Example

(if true 1 2) ;; Returns 1

(if (> 1 2) 1 2) ;; Returns 2







insert-entry!

Syntax (insert-entry! map-name key-tuple value-tuple)

Input type:

MapName, TupleA, TupleB

Output type:

bool

The insert-entry! function sets the value associated with the input key to the inputted value if and only if there is not already a value associated with the key in the map. If an insert occurs, the function returns true. If a value already existed for this key in the data map, the function returns false.




Example

(insert-entry! names-map (tuple (name "blockstack")) (tuple (id 1337))) ;; Returns 'true

(insert-entry! names-map (tuple (name "blockstack")) (tuple (id 1337))) ;; Returns 'false

(insert-entry! names-map ((name "blockstack")) ((id 1337))) ;; Same command, using a shorthand for constructing the tuple







is-none?

Syntax (is-none? value)

Input type:

Optional(A)

Output type:

bool

is-none? tests a supplied option value, returning true if the option value is (none), and false if it is a (some ...).




Example

(is-none? (get id (fetch-entry names-map (tuple (name "blockstack"))))) ;; Returns 'false

(is-none? (get id (fetch-entry names-map (tuple (name "non-existant"))))) ;; Returns 'true







is-ok?

Syntax (is-ok? value)

Input type:

Response(A,B)

Output type:

bool

is-ok? tests a supplied response value, returning true if the response was ok, and false if it was an err.




Example

(is-ok? (ok 1)) ;; Returns 'true

(is-ok? (err 1)) ;; Returns 'false







keccak256

Syntax (keccak256 value)

Input type:

buff|int

Output type:

(buff 32)

The keccak256 function computes KECCAK256(value) of the inputted value. Note that this differs from the NIST SHA-3 (that is, FIPS 202) standard. If an integer (128 bit) is supplied the hash is computed over the little-endian representation of the integer.




Example

(keccak256 0) ;; Returns 0xf490de2920c8a35fabeb13208852aa28c76f9be9b03a4dd2b3c075f7a26923b4







let

Syntax (let ((name1 expr1) (name2 expr2) ...) expr-body)

Input type:

((name2 AnyType) (name2 AnyType) ...), A

Output type:

A

The let function accepts a list of variable name and expression pairs, evaluating each expression and binding it to the corresponding variable name. The context created by this set of bindings is used for evaluating and return the value of expr-body.




Example

(let ((a 2) (b (+ 5 6 7))) (+ a b)) ;; Returns 20







list

Syntax (list expr1 expr2 expr3 ...)

Input type:

A, ...

Output type:

(list A)

The list function constructs a list composed of the inputted values. Each supplied value must be of the same type.




Example

(list (+ 1 2) 4 5) ;; Returns [3 4 5]







map

Syntax (map func list)

Input type:

Function(A) -> B, (list A)

Output type:

(list B)

The map function applies the input function func to each element of the input list, and outputs a list containing the outputs from those function applications.




Example

(map not (list true false true false)) ;; Returns 'false true false true







mod

Syntax (mod i1 i2)

Input type:

int, int

Output type:

int

Returns the integer remainder from integer dividing i1 by i2. In the event of a division by zero, throws a runtime error.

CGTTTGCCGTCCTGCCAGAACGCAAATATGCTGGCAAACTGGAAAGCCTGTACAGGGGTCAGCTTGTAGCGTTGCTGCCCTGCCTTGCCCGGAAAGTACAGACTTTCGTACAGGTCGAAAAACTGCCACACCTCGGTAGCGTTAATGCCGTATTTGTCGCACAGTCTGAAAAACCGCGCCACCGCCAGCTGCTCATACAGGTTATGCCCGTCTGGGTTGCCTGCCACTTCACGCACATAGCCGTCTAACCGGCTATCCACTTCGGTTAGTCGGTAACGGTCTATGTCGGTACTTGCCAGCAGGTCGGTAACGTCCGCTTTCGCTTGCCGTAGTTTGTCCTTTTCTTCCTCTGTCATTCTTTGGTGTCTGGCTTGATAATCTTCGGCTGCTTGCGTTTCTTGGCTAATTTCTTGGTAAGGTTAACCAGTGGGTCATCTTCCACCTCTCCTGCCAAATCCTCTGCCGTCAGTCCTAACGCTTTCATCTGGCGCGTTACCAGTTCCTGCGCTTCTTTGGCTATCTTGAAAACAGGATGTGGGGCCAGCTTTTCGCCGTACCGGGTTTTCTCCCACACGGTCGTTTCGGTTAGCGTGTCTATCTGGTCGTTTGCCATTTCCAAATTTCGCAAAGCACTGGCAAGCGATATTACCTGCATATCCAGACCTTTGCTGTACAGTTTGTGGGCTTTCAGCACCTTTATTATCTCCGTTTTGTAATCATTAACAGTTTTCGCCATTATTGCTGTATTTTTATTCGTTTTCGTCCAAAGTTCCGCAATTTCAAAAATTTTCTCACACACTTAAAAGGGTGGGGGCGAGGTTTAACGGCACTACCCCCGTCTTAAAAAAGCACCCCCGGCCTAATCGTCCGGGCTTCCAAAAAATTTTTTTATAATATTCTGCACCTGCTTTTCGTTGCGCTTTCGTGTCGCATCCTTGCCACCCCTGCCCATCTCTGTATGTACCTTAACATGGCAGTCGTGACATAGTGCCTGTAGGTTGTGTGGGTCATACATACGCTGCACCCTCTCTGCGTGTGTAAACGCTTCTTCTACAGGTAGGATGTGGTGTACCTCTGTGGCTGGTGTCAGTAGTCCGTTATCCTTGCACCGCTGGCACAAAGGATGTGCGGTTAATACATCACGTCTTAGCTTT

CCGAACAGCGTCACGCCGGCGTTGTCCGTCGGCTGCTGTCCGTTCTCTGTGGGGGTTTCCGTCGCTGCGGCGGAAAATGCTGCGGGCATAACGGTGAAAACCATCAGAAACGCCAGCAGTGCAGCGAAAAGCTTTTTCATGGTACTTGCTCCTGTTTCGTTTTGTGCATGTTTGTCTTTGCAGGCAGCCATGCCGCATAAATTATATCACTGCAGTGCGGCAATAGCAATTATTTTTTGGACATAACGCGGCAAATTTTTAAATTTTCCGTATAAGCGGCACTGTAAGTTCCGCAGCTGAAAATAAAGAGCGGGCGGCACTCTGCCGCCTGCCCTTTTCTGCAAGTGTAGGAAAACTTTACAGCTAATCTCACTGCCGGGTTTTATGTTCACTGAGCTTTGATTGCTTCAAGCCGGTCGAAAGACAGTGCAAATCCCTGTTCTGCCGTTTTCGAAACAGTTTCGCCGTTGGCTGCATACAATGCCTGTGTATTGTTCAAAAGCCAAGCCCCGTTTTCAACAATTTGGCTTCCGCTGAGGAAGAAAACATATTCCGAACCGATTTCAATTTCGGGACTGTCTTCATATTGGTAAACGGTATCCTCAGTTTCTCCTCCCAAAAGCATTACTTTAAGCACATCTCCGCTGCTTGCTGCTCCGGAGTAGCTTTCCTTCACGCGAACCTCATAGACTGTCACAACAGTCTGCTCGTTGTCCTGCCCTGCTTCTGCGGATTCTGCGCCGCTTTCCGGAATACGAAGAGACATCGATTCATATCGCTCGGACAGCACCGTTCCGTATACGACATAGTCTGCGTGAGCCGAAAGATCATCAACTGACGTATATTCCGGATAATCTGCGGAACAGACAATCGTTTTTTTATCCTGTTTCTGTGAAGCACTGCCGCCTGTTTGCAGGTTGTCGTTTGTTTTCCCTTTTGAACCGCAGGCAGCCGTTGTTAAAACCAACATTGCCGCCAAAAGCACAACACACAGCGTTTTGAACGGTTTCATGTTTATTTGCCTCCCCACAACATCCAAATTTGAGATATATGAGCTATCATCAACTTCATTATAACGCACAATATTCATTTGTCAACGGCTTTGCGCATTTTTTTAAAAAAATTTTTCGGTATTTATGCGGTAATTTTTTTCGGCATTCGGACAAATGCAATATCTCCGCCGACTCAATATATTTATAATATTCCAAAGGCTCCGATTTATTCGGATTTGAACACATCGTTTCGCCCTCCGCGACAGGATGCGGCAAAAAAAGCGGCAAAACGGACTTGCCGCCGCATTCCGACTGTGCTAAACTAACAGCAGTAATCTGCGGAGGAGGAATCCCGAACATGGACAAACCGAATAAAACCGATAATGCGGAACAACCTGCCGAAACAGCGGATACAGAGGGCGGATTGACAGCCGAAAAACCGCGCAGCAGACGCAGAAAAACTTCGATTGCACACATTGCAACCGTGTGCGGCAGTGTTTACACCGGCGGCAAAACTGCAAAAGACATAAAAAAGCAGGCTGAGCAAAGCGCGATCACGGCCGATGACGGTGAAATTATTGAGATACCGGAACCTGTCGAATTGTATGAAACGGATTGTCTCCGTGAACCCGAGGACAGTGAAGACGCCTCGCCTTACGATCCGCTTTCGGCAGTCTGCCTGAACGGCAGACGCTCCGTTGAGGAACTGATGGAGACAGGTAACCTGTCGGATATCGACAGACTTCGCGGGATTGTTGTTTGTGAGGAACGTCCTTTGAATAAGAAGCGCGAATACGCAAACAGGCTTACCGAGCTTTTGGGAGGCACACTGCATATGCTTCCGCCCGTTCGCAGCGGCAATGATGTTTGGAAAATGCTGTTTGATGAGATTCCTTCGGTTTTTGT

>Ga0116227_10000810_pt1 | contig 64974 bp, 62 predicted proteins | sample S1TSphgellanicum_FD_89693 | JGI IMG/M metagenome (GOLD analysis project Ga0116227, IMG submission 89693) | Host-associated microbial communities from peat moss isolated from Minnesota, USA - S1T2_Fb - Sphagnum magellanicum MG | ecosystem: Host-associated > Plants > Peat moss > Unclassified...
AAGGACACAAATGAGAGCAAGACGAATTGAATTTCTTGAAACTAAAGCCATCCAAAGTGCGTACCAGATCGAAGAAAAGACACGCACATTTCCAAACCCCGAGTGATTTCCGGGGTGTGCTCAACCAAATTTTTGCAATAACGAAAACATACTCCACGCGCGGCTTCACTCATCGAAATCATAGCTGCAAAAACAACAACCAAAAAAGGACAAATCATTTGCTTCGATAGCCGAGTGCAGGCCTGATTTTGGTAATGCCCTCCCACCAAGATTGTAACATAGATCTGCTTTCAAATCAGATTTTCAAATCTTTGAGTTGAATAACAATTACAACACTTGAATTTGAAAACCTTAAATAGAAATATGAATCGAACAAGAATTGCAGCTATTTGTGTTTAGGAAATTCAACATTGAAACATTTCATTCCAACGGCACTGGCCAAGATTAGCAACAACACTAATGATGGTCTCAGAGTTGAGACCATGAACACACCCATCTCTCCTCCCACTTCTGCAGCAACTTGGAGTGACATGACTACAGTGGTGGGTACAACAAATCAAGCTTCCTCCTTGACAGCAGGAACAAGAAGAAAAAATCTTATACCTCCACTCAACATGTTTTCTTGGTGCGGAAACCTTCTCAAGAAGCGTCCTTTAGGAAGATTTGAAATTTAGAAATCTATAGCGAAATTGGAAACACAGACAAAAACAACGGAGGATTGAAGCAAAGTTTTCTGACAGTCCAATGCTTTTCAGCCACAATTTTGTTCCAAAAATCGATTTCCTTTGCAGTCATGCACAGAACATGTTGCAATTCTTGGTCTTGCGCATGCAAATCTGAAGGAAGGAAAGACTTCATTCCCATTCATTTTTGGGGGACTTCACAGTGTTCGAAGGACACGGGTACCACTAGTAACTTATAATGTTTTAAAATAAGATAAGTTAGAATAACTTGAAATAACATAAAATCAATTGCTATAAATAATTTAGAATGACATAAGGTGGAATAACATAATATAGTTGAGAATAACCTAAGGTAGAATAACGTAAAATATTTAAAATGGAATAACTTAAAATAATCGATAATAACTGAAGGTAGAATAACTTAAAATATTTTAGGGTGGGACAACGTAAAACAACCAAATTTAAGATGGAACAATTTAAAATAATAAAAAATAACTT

Example

(mod 2 3) ;; Returns 0

(mod 5 2) ;; Returns 1

(mod 7 1) ;; Returns 0







not

Syntax (not b1)

Input type:

bool

Output type:

bool

Returns the inverse of the boolean input.




Example

(not 'true) ;; Returns 'false

(not (eq? 1 2)) ;; Returns 'true







ok

Syntax (ok value)

Input type:

A

Output type:

Response(A,B)

The ok function constructs a response type from the input value. Use ok for creating return values in public functions. An ok value indicates that any database changes during the processing of the function should materialize.




Example

(ok 1) ;; Returns (ok 1)







or

Syntax (or b1 b2 ...)

Input type:

bool, ...

Output type:

bool

Returns true if any boolean inputs are true. Importantly, the supplied arguments are evaluated in-order and lazily. Lazy evaluation means that if one of the arguments returns false, the function short-circuits, and no subsequent arguments are evaluated.




Example

(or 'true 'false) ;; Returns 'true

(or (eq? (+ 1 2) 1) (eq? 4 4)) ;; Returns 'true

(or (eq? (+ 1 2) 1) (eq? 3 4)) ;; Returns 'false

(or (eq? (+ 1 2) 3) (eq? 4 4)) ;; Returns 'true







pow

Syntax (pow i1 i2)

Input type:

int, int

Output type:

int

Returns the result of raising i1 to the power of i2. In the event of an overflow, throws a runtime error.




Example

(pow 2 3) ;; Returns 8

(pow 2 2) ;; Returns 4

(pow 7 1) ;; Returns 7







print

Syntax (print expr)

Input type:

A

Output type:

A

The print function evaluates and returns its input expression. On Blockstack Core nodes configured for development (as opposed to production mining nodes), this function prints the resulting value to STDOUT (standard output).




Example

(print (+ 1 2 3)) ;; Returns 6







set-entry!

Syntax (set-entry! map-name key-tuple value-tuple)

Input type:

MapName, TupleA, TupleB

Output type:

bool

The set-entry! function sets the value associated with the input key to the inputted value. This function performs a blind update; whether or not a value is already associated with the key, the function overwrites that existing association.




Example

(set-entry! names-map (tuple (name "blockstack")) (tuple (id 1337))) ;; Returns 'true

(set-entry! names-map ((name "blockstack")) ((id 1337))) ;; Same command, using a shorthand for constructing the tuple







set-var!